If you go to al-Ahram circular road, for example, you will be met by five or six churches in that limited area which have been built after the coup, being directly adjacent to the road as if those who built them intended that them to be so visible to make it seem to the passers-by that the area is inhabited by many Copts. This is a myth that the Copts try to export to those who don’t know their conspiracies, and a deceit that correct religions don’t know. There is a big difference between a church built by self-efforts, and with the co-operation of Muslims, and another built by the money of the World Council of Churches – the latter is not used for prayer, but to be a shouting voice for a minority that seeks to appropriate the rights of the Muslim majority.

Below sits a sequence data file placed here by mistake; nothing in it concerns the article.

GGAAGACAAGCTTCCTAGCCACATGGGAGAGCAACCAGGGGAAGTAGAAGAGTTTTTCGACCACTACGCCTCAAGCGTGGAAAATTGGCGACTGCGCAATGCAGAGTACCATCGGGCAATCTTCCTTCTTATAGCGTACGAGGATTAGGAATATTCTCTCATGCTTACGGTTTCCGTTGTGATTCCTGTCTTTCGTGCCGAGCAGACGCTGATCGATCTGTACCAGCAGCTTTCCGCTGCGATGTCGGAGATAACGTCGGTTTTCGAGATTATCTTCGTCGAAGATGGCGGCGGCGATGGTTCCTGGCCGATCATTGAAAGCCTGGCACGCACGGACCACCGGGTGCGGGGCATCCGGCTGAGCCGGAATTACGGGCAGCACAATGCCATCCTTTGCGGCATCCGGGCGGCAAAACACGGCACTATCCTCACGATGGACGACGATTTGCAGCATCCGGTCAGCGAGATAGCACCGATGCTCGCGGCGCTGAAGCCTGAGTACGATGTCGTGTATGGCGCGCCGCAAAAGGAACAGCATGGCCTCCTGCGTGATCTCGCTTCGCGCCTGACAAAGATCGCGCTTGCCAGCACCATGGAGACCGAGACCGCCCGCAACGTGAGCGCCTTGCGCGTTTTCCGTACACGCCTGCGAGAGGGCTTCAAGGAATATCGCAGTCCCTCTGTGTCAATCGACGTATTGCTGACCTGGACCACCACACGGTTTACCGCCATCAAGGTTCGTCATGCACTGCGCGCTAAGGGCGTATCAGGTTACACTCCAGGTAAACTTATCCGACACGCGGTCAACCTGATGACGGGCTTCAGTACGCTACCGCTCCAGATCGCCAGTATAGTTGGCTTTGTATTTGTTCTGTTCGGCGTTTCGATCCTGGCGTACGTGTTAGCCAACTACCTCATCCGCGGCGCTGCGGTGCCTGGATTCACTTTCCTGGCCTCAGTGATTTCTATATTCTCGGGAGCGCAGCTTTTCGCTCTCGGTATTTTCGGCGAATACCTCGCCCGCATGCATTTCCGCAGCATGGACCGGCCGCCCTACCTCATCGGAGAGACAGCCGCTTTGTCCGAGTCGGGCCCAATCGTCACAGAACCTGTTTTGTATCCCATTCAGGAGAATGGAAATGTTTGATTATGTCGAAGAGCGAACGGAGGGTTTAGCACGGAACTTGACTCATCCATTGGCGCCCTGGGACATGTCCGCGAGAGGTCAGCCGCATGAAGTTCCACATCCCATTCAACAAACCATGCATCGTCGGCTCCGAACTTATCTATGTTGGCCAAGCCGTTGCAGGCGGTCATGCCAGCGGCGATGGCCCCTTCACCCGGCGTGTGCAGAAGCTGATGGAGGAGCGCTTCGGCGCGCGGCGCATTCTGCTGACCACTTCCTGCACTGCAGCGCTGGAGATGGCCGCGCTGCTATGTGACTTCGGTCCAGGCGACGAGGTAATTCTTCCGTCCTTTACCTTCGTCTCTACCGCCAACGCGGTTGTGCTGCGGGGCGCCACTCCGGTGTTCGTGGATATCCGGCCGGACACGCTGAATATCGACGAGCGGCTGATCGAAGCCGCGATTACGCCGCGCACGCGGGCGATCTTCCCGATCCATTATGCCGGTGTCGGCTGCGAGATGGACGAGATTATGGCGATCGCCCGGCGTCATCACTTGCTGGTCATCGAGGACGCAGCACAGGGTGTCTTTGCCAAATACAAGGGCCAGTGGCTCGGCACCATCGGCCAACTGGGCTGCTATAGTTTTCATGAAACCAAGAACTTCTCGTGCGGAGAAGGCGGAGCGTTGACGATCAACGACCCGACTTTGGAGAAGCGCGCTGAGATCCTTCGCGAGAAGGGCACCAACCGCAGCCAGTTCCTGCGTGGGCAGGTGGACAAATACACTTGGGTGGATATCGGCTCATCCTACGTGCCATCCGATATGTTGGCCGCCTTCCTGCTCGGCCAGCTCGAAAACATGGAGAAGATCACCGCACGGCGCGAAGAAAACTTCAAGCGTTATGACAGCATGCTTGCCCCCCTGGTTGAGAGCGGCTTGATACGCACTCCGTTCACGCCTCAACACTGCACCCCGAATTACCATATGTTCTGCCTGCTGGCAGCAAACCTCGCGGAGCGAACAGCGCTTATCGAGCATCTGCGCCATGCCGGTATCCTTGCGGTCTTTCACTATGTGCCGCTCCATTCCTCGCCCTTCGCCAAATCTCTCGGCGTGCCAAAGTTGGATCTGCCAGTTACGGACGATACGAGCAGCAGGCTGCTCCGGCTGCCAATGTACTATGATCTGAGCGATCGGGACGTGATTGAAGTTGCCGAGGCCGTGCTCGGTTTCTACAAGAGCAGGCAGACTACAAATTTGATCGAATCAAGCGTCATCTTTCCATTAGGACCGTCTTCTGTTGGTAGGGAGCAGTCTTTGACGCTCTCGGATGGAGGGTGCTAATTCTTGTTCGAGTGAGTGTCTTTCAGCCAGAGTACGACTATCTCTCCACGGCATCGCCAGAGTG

No one says building places of worship for them should be banned, but, when establishing of these churches and monasteries – which cover an area of thousands of feddans [a unit for land area, roughly 1 acre] – is to change the identity of society and to partition the country, we say no, and a thousand no; and no Muslim will allow the implantation of a Nasrani state in the lands of the Protected [Egypt] on the line of the Jewish State which was implanted in Palestine, and became the propagator of wars and conflict between states, and destroyer of what was civilised.